Scammer Makes Thousands Selling ‘Leaked’ Frank Ocean Tracks Made Using AI
We might be nearing the “I Am Legend” era of artificial intelligence after one scammer raked in thousands selling fake AI-generated Frank Ocean tracks.
Fans are speaking out after realizing they paid for leaked Frank Ocean songs that were actually made using AI, Vice reports. The culprit sold the fake Ocean tracks to a Discord community of underground music collectors willing to buy tracks they believe are leaks from their favorite artists.
The die-hard fan clubs will even participate in “group buys” on Discord to crowdsource the necessary funds to purchase the song. This is where the alleged scammer saw their opportunity with the Frank Ocean fans desperate for new and unreleased music from the “Novacane” singer.
Gamma, the owner of a Discord server that collects rare Frank Ocean songs, sent a server-wide announcement earlier this month letting group members know the leaked tracks were “fake.”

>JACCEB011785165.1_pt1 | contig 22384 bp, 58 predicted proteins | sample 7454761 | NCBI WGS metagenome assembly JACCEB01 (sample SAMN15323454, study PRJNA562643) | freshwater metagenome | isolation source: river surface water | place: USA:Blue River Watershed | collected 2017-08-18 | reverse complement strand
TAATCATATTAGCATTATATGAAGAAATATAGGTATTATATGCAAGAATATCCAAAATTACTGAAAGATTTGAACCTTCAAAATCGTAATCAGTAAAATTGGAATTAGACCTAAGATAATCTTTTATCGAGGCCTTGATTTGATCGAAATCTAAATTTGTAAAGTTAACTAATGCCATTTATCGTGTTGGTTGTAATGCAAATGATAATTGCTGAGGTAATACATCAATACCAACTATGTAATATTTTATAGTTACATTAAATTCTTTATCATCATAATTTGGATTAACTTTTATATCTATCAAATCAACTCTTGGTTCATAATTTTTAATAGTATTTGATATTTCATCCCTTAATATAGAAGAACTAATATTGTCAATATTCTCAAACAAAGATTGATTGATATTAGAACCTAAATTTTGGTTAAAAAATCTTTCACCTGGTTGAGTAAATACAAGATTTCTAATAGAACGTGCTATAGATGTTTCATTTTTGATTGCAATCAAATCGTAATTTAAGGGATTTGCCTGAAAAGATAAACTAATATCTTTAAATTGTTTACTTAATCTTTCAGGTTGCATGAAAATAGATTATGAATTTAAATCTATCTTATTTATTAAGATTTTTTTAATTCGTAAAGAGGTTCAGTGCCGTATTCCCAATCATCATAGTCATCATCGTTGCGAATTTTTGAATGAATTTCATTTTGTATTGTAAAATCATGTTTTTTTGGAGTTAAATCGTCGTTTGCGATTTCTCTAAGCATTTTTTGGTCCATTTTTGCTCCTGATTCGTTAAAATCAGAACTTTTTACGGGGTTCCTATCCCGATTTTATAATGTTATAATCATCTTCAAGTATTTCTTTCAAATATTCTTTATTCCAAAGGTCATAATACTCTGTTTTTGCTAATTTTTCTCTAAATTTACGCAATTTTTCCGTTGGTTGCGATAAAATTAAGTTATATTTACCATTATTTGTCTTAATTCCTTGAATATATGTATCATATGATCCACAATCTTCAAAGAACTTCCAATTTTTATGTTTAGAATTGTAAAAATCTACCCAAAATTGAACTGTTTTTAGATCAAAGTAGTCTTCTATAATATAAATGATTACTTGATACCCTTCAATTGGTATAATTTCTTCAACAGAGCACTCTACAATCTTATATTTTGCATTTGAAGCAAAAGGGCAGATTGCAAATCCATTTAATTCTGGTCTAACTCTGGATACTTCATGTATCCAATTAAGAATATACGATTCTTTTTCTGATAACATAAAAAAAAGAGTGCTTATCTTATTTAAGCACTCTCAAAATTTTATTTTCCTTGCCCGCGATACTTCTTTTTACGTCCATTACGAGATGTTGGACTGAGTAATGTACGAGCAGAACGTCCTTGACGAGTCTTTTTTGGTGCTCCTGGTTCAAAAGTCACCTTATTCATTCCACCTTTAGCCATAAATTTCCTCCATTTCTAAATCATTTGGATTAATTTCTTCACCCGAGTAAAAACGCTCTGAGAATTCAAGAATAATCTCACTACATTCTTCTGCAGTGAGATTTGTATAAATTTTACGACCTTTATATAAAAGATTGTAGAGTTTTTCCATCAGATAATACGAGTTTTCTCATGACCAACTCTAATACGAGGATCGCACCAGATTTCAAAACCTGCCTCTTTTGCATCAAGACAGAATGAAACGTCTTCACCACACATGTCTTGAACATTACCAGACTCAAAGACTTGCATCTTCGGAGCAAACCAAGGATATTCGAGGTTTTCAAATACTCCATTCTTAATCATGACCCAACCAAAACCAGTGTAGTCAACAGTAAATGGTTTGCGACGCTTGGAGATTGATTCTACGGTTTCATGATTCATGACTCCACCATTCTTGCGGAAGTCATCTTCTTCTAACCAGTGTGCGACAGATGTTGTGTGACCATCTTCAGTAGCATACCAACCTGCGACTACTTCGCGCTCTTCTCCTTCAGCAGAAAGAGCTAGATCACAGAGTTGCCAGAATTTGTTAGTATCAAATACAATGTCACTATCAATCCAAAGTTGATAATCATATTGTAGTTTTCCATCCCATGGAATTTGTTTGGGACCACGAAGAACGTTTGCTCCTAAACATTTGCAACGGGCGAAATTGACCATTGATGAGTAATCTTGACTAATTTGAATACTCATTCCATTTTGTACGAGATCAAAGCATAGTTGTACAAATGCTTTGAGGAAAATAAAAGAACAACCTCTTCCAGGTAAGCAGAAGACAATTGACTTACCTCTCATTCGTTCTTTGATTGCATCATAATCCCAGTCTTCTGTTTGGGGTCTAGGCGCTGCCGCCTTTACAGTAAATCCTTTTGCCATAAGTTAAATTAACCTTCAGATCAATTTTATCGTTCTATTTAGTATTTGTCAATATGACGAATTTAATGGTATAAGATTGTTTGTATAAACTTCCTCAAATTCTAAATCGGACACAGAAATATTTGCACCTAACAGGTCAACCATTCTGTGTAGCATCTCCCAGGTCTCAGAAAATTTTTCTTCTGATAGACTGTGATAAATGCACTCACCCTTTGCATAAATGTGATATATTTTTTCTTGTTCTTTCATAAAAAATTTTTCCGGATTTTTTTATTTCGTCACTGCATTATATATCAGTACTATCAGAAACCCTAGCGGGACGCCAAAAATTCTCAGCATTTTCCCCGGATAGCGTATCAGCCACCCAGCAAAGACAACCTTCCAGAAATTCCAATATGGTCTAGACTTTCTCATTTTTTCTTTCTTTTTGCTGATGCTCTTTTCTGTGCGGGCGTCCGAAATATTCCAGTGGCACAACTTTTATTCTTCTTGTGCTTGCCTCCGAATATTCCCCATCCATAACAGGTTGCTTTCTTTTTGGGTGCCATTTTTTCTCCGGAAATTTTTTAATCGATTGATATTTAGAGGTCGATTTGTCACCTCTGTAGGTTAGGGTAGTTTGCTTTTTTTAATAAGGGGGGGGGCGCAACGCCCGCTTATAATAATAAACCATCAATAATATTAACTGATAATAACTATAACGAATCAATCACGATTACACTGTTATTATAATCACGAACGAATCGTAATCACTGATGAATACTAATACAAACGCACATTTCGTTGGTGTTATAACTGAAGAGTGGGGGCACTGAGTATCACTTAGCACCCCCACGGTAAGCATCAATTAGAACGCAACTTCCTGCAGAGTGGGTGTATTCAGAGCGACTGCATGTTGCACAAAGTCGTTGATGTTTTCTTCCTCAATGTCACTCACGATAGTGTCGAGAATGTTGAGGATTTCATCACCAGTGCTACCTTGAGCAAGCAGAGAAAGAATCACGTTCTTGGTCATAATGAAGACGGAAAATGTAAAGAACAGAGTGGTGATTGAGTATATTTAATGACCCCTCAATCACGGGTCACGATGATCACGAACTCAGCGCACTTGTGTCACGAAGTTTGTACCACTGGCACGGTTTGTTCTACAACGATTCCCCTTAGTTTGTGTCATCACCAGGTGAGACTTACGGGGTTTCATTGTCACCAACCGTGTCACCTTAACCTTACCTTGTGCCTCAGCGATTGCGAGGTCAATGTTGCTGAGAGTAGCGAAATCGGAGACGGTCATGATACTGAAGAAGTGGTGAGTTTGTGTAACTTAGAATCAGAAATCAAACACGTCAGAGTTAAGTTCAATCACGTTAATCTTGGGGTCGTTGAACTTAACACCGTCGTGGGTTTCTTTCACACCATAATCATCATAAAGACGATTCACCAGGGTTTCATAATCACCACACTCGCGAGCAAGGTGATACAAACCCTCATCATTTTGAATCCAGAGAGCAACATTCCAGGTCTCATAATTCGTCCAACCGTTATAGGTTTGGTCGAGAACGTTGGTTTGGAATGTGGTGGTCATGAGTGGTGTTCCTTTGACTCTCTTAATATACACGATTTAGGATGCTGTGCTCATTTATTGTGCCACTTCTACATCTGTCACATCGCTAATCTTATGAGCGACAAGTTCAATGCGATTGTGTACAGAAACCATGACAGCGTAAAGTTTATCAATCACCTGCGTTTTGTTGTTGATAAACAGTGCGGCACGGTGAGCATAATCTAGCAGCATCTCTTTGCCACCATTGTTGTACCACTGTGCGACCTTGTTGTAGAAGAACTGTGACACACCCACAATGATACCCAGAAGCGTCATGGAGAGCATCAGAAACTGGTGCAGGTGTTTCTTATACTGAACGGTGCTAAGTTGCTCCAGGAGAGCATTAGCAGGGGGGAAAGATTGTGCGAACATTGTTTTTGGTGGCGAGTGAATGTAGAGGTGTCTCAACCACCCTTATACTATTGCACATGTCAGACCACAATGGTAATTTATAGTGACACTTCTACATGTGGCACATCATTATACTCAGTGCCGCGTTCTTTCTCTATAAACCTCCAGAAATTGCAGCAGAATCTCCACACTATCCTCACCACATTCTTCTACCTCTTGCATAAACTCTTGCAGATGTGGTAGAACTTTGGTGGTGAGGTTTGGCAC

“We determined just about everything he has is fake,” Gamma wrote.
The scam is the latest development in AI’s major impact on the music industry. Last week, award-winning producer Timbaland came under fire after teasing a Notorious B.I.G. feature he made using AI.
“I gotta share something I’ve been working on because I always wanted to do this, and I never got a chance to,” Timbaland said in an Instagram video. “I always wanted to work with Big, and I never got a chance to — until today. It came out right! Play!”
Timbaland went on to play a song that featured a voice similar to the late rap legend but a bit distorted. The “Promiscuous” hitmaker played the snippet after telling fans he was coming up with a “solution” to combat AI’s possible takeover of the music industry.
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“Alright, so, I’m sitting here with my brother, Creatr God, and we know that it’s a lot of talk about AI, and we know how the feelings of violating certain things,” Timbaland explained. “But let me tell you something: I got a solution, I’m working on it. It’s gon’ be beneficial to everybody.”
There remains a growing concern over the huge threat AI-generated music could be to artists and record labels with its ability to copy the voice and style of anyone, including superstars. Last month major labels like Universal Music Group started asking streaming platforms to ban the upload of AI-generated music, Variety reports.
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